Browse over 9,000 car reviews

What's the average width of a car?

Knowing a car's width is a crucial part of information-gathering on a potential purchase. (Image: Byron Mathioudakis)

What is the average width of a car?

The average width of a car is 1.94 metres.

That figure comes from averaging the width of popular vehicle types spanning the Australian new car market.

The average width of a small/compact SUV is about 1800mm, the average width of a medium SUV is about 1840mm, the average width of a large SUV is about 1860mm, the average width of an upper large SUV is about 1980mm, the average width of a ute is about 1870mm, and the average width of a US pick-up is about 2300mm.

One of the most crucial factors you must take into account when buying a car is whether it will fit in the allocated place in which you plan to park it when it’s not being used – whether that be a resident-only car park, your driveway, garage, car port, etc. And, of course, a vehicle’s width is part of this.

So, how wide are cars? Whether you’re buying a hatchback, a sedan, a wagon or a full-size US pick-up, you must know the dimensions of your potential purchase in order to ensure you’re able to safely house it at your home.

Car widths differ depending on the vehicle type, for instance a Hyundai i30 (1795mm) is not anywhere near as wide as a Ram 1500 pick-up (2465mm).

Note: for the purposes of this yarn, we’re focussing on commercially available mainstream passenger vehicles.

So, what is the average width of a car? As the old saying goes: how long’s a piece of string?

Read on.

How and why does the width of a car differ? 

The width of different vehicle models within the same realm – hatchbacks, sedans, wagons, SUVs, utes, pick-ups, etc – does not vary as greatly as length may. By its very nature, a motor car has to accommodate at least two seated people across its width.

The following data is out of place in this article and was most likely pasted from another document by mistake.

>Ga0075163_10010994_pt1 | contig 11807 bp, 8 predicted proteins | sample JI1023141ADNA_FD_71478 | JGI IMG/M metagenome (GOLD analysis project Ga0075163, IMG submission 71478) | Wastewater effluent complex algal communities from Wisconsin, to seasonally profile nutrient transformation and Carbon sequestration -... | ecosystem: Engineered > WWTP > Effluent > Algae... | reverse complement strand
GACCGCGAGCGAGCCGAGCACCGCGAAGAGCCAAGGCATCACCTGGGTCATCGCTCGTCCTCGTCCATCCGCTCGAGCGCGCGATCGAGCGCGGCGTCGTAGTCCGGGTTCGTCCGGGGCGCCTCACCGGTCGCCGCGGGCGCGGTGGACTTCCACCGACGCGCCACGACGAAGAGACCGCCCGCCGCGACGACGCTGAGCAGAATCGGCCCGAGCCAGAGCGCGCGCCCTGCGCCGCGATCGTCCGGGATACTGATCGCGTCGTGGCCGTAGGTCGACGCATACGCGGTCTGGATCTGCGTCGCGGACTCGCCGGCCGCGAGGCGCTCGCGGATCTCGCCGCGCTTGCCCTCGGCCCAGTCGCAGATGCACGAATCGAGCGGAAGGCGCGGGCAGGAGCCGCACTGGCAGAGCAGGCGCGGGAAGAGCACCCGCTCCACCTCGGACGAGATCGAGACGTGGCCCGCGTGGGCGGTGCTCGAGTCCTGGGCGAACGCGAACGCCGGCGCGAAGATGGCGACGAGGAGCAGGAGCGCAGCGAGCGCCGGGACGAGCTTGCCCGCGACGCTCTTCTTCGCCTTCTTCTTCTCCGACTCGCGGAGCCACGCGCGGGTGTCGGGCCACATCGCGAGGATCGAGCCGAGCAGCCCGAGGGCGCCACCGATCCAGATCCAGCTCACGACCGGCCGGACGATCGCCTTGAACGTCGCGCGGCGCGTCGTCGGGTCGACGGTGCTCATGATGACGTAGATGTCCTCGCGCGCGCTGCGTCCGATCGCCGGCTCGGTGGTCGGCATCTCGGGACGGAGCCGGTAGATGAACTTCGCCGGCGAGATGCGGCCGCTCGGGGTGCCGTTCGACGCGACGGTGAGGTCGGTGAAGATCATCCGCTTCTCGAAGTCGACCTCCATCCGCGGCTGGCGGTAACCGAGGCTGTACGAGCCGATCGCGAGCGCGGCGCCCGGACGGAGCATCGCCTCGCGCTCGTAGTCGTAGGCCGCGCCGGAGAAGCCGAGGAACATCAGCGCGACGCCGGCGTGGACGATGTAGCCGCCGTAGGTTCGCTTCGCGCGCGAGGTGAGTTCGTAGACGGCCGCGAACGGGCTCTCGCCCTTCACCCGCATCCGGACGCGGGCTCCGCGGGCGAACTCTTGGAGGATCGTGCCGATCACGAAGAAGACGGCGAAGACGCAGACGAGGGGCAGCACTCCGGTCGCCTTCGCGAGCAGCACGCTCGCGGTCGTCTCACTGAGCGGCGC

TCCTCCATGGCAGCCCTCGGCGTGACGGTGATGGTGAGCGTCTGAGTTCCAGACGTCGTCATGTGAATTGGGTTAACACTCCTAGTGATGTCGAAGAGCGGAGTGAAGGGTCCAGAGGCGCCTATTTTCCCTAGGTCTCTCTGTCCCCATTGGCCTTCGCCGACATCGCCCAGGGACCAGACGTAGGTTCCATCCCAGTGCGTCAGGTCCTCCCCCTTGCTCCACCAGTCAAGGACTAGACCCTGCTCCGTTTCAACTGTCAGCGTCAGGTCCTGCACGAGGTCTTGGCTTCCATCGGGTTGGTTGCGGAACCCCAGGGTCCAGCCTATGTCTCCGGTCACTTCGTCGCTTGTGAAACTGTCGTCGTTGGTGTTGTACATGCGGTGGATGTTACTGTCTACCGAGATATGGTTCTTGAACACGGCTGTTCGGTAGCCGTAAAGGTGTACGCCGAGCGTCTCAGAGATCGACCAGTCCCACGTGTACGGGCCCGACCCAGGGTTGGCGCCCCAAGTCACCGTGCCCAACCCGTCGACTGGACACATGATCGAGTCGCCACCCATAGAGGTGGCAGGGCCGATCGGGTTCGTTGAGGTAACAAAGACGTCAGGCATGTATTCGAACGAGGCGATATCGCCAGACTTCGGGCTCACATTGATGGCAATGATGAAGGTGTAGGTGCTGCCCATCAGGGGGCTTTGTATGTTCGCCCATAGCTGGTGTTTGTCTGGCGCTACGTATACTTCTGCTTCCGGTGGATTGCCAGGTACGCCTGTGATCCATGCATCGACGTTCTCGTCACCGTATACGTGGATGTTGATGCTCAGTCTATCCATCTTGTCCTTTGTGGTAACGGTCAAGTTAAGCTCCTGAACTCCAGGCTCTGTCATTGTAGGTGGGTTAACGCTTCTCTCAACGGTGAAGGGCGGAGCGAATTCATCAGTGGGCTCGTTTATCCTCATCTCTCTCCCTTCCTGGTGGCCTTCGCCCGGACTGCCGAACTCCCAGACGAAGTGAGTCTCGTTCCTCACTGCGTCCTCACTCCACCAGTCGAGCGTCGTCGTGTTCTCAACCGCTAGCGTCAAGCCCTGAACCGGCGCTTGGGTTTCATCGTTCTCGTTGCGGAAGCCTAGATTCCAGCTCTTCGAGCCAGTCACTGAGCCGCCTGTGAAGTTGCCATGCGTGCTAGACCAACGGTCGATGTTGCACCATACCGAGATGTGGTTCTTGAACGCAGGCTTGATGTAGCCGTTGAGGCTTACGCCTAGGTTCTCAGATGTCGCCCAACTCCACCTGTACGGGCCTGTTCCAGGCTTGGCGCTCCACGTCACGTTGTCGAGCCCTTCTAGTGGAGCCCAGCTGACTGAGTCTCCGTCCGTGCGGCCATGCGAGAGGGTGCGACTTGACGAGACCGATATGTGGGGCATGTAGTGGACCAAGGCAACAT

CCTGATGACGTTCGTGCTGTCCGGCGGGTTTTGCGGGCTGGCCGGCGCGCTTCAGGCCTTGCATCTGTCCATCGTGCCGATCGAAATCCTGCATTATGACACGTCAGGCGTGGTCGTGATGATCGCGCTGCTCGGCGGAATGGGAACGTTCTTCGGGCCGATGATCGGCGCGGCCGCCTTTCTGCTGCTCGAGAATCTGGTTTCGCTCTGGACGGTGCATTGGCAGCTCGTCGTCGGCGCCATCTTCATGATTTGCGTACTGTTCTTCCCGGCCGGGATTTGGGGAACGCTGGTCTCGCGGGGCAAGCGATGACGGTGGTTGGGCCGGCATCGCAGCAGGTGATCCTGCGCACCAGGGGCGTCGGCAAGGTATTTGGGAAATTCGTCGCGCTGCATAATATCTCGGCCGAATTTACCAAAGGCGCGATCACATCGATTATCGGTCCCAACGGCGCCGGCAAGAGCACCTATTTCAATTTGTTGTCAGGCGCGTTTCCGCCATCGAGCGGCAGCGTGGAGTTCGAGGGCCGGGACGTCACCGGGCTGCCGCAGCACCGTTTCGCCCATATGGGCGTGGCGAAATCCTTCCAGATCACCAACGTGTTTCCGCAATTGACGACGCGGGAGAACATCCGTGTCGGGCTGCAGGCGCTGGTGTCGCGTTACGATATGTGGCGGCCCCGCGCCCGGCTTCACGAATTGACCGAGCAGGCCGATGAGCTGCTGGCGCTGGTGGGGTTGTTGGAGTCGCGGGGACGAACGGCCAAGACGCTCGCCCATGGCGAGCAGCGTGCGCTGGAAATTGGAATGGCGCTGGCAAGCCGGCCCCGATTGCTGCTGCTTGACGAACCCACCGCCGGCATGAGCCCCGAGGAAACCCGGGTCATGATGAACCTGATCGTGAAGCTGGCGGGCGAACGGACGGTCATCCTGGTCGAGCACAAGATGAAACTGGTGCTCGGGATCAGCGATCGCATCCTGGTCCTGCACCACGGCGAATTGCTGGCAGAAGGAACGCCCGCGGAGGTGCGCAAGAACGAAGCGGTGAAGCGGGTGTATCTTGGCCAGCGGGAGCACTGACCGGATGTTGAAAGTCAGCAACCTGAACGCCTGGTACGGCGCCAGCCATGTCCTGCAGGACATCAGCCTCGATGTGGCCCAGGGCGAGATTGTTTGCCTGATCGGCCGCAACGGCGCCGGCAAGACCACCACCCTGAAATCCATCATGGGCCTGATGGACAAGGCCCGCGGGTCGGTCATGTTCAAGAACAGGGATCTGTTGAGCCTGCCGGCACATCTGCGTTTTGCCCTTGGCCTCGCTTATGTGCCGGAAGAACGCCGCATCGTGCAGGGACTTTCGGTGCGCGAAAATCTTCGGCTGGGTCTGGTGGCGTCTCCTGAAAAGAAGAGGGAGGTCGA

How much do vehicles differ? Not a whole lot, really. Models that occupy the same section of the market will be within 150mm of each other in terms of width.

A small urban car, perhaps well suited to a couple or a couple and their labradoodle, will need less people- and cargo-space than a gargantuan, bush-based, horse-trailer-towing US pick-up that regularly carries five people (and two dogs in the tub).

A vehicles extra width translates into more interior room and cargo space. (Image: Glen Sullivan) A vehicles extra width translates into more interior room and cargo space. (Image: Glen Sullivan)

So, it’s logical the city runabout vehicle will take up less physical space – and so offer less room – than something like an outback load-lugger.

But generally speaking, cars within the same realm – hatchbacks, sedans, wagons, SUVs, utes, pick-ups – will have similar measurements.

And remember, a carmaker’s listed vehicle specifications will often include two width measurements: without the wing mirrors extended (which we will use throughout this yarn), and with the wing mirrors extended.